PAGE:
Luke 21:20-28 - Is Christian Life Tragic?
Jesus said to his disciples: "When you see Jerusalem surrounded by armies, know that its desolation is at hand. Then those in Judea must flee to the mountains. Let those within the city escape from it, and let those in the countryside not enter the city, for these days are the time of punishment when all the Scriptures are fulfilled. Woe to pregnant women and nursing mothers in those days, for a terrible calamity will come upon the earth and a wrathful judgment upon this people. They will fall by the edge of the sword and be taken as captives to all the Gentiles; and Jerusalem will be trampled underfoot by the Gentiles until the times of the Gentiles are fulfilled. "There will be signs in the sun, the moon, and the stars, and on earth nations will be in dismay, perplexed by the roaring of the sea and the waves. People will die of fright in anticipation of what is coming upon the world, for the powers of the heavens will be shaken. And then they will see the Son of Man coming in a cloud with power and great glory. But when these signs begin to happen, stand erect and raise your heads because your redemption is at hand."
Tragedy. The kind of story that is kicked off by a catastrophe, which is then followed by an inexorable deterioration of the hero’s situation. While people enjoy reading or watching such tales, nobody wants to hear that such will be the fate of one’s own future. And yet this is what Jesus does: He predicts a future for His disciples which could hardly be any less attractive. He seems to see before His eyes the suffering of the thousands of martyrs. He sees the future of His people and predicts it. Is He seeing my future too? Is an armageddon coming for me too?
The protagonist of a tragedy usually strives to break free from the binding gravity of his dire fate, thus resisting the design of the gods. Despite all his efforts, the hero rarely succeeds in "hybris" as the guiding hand of the author seeks not so much the gratification of triumph but, at the contrary, his artistic “providence” shapes the tragedy in a way that lets the audience experience such sorrow and fright in the play that they are “purified” for life (katharsis). Is Jesus telling a tragedy in order to purify us through sorrow and fright? Does He want to shock us in order to wake us up?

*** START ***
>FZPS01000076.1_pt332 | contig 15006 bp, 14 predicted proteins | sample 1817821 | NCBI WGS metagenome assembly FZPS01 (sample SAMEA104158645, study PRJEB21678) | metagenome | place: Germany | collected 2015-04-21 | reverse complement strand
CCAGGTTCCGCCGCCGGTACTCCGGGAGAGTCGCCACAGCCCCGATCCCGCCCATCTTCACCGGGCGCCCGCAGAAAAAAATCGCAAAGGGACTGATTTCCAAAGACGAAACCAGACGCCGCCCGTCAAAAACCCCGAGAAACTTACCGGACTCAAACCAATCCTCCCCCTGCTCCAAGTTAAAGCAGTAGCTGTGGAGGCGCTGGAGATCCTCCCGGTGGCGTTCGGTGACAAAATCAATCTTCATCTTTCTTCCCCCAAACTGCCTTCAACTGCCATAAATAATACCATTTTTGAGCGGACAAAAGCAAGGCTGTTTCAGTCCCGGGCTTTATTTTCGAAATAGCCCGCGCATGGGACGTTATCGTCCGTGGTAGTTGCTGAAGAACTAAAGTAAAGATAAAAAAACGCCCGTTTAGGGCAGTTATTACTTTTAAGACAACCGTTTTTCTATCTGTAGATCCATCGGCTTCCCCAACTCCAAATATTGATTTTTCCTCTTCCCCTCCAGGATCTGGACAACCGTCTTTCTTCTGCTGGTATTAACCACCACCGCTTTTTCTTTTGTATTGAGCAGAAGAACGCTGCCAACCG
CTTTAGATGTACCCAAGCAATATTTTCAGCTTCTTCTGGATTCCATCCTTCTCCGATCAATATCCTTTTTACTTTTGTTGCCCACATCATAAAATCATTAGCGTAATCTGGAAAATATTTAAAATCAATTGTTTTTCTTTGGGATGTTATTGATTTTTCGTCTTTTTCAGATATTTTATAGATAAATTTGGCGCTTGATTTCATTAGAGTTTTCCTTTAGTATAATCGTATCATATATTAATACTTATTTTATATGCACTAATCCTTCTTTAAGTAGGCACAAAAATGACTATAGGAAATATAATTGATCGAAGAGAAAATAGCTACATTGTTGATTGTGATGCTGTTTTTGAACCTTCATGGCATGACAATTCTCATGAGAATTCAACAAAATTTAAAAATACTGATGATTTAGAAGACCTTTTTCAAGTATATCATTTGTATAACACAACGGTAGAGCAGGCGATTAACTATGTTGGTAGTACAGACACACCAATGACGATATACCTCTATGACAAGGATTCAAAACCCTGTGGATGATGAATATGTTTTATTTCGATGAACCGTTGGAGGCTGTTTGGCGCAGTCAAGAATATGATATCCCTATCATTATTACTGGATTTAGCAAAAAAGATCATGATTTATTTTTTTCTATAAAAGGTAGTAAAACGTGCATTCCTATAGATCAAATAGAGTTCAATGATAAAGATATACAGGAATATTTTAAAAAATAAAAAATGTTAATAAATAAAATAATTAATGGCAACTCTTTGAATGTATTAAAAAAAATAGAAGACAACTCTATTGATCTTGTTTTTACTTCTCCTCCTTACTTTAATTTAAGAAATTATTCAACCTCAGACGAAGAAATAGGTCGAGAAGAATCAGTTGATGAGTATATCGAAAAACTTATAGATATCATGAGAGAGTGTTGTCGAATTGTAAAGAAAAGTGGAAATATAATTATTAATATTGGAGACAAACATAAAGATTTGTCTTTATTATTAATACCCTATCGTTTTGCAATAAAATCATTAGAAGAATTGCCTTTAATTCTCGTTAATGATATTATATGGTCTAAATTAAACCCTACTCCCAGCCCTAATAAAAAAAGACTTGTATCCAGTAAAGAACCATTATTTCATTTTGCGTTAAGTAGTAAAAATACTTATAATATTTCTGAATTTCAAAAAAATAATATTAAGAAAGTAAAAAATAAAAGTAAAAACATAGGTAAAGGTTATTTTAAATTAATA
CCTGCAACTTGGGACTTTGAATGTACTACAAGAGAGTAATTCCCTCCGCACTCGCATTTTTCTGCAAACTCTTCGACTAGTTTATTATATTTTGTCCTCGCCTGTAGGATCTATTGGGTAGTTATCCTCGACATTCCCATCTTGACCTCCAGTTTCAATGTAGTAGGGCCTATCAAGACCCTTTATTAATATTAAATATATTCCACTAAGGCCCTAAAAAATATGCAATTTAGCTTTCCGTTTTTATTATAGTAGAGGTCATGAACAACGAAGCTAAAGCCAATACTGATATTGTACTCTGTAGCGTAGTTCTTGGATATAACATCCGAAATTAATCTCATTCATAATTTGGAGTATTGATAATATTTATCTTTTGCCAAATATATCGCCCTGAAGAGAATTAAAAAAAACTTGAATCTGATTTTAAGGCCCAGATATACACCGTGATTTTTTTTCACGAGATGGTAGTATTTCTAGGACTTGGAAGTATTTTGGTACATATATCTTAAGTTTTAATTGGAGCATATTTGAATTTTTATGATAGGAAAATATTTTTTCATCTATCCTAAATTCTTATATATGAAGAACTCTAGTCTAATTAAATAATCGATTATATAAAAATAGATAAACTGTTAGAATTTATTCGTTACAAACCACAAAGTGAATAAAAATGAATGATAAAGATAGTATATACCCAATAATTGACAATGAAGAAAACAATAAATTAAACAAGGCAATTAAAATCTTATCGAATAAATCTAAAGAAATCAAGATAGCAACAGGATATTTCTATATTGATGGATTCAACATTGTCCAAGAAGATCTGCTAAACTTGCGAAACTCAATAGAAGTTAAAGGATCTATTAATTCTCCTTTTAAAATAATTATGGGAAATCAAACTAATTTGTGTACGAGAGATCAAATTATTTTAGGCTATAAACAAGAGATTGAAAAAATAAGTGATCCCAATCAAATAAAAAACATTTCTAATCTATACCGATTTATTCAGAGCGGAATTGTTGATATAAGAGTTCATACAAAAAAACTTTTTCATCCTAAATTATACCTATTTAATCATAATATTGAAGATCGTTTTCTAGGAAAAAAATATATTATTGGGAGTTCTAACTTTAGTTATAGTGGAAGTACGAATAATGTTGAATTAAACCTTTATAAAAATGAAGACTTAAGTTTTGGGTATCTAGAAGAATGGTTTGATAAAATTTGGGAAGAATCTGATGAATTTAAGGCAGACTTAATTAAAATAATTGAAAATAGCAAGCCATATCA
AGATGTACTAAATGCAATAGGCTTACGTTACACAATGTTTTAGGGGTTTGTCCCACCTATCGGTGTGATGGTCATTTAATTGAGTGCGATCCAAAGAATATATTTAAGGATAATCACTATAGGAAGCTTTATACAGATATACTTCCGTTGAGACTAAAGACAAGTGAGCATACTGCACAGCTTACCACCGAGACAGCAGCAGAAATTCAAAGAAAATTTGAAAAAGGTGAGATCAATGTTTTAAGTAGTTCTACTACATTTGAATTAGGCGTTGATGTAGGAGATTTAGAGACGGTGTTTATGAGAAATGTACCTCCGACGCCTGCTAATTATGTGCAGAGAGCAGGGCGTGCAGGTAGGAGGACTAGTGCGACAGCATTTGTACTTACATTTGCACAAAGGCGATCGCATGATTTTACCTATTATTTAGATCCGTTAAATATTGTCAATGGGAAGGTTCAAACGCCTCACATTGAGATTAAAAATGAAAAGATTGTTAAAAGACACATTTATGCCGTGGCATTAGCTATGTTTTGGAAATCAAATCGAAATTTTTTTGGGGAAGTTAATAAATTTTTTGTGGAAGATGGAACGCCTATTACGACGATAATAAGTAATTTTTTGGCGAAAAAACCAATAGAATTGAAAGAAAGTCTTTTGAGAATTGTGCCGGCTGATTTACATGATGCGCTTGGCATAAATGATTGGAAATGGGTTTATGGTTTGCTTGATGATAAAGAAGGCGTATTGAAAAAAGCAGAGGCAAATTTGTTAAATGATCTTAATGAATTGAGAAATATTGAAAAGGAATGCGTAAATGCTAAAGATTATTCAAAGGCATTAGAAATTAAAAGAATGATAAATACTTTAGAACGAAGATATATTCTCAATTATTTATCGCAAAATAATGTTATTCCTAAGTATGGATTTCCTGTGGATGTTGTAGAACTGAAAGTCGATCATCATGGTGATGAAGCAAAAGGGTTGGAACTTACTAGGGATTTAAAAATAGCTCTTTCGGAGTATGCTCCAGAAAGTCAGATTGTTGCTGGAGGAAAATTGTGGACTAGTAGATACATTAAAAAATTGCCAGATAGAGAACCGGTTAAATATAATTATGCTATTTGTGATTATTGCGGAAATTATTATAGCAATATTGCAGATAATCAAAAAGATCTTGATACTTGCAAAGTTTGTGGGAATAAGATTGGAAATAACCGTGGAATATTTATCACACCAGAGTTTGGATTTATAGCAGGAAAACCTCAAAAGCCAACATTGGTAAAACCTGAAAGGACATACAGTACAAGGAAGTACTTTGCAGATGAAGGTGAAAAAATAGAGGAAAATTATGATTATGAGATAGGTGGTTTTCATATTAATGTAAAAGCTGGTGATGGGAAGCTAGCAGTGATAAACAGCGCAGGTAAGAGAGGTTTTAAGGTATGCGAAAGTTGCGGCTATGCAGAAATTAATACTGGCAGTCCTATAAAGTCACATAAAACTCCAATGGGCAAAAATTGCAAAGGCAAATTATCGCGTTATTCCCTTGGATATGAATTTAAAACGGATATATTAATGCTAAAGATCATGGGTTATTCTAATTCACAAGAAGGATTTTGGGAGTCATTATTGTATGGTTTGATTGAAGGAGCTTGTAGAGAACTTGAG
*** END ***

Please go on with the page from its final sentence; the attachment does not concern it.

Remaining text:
The liturgy of these weeks, with its apocalyptic readings, certainly can have that effect on us. But Christ’s words are not merely a tragedy. The apocalyptic showdown which He describes is not simply a literary tool to shock us or frighten us. Rather, these Last Things - the apocalypse, Christ’s Second Coming, the Judgement, and the End of Times - are realities that actually await us. “And then they will see the Son of Man coming in a cloud with power and great glory.”
Just as the inexorable gravity towards mishap in a tragedy, the Last Judgement is the inevitable point of gravity toward which history is drawn. And within the undertow of history, there are your life and mine and they too have only this one possible ending: Jesus. Look Him in the eyes today and discover that His presence in your life is no tragic tendency for mishaps but the exact contrary. Facing the inevitable end of the Last jusdment, you need not engage in hybris. Instead, “stand erect and raise your heads because your redemption is at hand.”
Jesus sees your sorrows. And He knows that what He offers will not take them away immediately. He knows that being His disciple is actually quite costly. Jesus does not wish to fool you into thinking that following Him is only butterflies and roses. But Jesus wants your truest happiness. This is why He does not want you to shy away from a life with trials. He wants to reassure you that, despite of them, you are on the right track if you follow Him.
Tragedies paint mishaps in the life of the hero so that they be avoided in real life. In that logic, real life is supposed to be balanced and peaceful now. Jesus predicts the Last Days not so that we can avoid them, but so that we integrate them into the equation of our life's story. He does not put the focus on the harmony of the present but on the trials of the future. The point of gravity for a good and happy human life is not so much the momentary balance, but the future judgment. The criterion for goodness is not only some harmonious sensation; goodness is what stands the test of Christ's last judgement. The joys which we build today might shutter. But what stands fast on the Last Day, will make us happy forever.
“Stand erect and raise your heads because your redemption is at hand.” Hold on to all that is good in you, and noble, and virtuous, and holy. That goodness will prevail in the storms that will come; it will stand fast and be held by the roots of your redeemed heart. The Last Judgement will shutter all the clay around it. In the end, only goodness will stand.